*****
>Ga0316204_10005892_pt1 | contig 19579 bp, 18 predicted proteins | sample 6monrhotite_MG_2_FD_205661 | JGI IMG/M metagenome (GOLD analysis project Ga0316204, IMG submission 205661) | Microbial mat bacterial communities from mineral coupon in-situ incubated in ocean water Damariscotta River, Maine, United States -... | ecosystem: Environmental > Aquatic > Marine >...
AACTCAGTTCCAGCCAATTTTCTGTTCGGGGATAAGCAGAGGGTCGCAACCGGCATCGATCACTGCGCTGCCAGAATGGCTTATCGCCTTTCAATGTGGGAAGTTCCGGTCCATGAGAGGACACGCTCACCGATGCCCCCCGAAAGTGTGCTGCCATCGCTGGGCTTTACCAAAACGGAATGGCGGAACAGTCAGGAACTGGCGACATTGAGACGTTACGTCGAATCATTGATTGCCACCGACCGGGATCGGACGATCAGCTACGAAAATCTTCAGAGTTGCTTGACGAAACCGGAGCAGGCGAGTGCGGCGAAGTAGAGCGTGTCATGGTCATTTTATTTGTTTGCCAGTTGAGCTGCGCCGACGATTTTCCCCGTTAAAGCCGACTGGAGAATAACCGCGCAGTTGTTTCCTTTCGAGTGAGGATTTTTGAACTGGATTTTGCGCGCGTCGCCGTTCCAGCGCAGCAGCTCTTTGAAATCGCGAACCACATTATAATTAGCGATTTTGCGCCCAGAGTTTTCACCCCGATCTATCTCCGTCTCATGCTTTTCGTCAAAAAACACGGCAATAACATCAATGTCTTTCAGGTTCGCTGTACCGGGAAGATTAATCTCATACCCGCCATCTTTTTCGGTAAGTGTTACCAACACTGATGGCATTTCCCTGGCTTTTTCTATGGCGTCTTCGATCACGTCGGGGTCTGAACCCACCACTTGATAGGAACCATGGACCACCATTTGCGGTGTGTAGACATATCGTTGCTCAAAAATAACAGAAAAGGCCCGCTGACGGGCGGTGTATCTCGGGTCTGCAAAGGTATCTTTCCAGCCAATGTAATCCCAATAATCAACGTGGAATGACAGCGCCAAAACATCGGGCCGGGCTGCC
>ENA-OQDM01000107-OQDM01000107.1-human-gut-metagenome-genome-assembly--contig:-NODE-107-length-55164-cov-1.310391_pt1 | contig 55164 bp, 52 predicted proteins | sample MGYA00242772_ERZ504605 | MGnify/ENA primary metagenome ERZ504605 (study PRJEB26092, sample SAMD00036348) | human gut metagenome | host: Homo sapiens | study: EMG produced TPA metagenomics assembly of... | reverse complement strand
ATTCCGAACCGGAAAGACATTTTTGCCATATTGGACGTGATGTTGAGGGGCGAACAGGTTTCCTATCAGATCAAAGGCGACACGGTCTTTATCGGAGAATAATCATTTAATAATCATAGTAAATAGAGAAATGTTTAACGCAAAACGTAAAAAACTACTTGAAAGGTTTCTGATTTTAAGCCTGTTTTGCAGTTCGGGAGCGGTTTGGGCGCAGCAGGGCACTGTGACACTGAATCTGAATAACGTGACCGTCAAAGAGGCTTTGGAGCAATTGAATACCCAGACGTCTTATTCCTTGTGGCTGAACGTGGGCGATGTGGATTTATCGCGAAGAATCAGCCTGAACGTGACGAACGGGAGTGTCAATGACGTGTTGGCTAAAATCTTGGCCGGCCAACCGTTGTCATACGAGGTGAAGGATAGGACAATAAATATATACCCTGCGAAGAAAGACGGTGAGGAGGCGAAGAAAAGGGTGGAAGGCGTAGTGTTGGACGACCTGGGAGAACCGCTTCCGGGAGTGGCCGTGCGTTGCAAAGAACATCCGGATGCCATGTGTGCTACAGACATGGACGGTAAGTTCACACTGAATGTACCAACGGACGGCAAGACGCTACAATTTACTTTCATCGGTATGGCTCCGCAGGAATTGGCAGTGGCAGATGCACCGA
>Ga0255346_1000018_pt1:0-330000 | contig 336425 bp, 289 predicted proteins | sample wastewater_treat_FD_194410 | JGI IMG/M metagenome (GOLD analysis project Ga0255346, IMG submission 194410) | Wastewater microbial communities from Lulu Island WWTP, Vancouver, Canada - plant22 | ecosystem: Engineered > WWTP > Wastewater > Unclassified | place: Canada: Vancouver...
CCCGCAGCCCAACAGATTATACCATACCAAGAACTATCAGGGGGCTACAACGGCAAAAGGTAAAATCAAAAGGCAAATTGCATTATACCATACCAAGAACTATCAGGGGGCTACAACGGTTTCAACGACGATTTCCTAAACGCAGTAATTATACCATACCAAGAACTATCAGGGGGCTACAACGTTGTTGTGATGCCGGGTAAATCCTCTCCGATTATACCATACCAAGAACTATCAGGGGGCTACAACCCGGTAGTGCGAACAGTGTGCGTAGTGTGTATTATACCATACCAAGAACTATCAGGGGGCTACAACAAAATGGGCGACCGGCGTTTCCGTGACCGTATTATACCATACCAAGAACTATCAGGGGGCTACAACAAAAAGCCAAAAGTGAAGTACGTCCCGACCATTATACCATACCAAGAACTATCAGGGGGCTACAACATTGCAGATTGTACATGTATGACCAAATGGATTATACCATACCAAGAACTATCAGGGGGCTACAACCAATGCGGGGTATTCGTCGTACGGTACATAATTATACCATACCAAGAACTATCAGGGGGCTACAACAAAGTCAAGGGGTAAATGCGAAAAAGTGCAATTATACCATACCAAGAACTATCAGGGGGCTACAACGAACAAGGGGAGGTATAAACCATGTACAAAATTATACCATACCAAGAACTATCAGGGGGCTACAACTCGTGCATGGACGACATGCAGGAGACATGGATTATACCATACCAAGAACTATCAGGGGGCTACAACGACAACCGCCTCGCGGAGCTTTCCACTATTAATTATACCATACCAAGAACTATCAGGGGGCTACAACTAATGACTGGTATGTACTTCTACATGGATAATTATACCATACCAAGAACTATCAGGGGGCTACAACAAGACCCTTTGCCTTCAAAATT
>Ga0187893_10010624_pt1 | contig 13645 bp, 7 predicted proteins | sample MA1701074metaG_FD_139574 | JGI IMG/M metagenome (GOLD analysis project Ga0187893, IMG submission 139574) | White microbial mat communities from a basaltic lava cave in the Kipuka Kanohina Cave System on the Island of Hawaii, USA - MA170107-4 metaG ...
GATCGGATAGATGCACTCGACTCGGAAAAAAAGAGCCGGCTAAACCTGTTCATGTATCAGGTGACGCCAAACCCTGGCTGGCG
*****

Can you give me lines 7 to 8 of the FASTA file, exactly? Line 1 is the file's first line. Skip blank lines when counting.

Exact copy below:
>Ga0187893_10010624_pt1 | contig 13645 bp, 7 predicted proteins | sample MA1701074metaG_FD_139574 | JGI IMG/M metagenome (GOLD analysis project Ga0187893, IMG submission 139574) | White microbial mat communities from a basaltic lava cave in the Kipuka Kanohina Cave System on the Island of Hawaii, USA - MA170107-4 metaG ...
GATCGGATAGATGCACTCGACTCGGAAAAAAAGAGCCGGCTAAACCTGTTCATGTATCAGGTGACGCCAAACCCTGGCTGGCG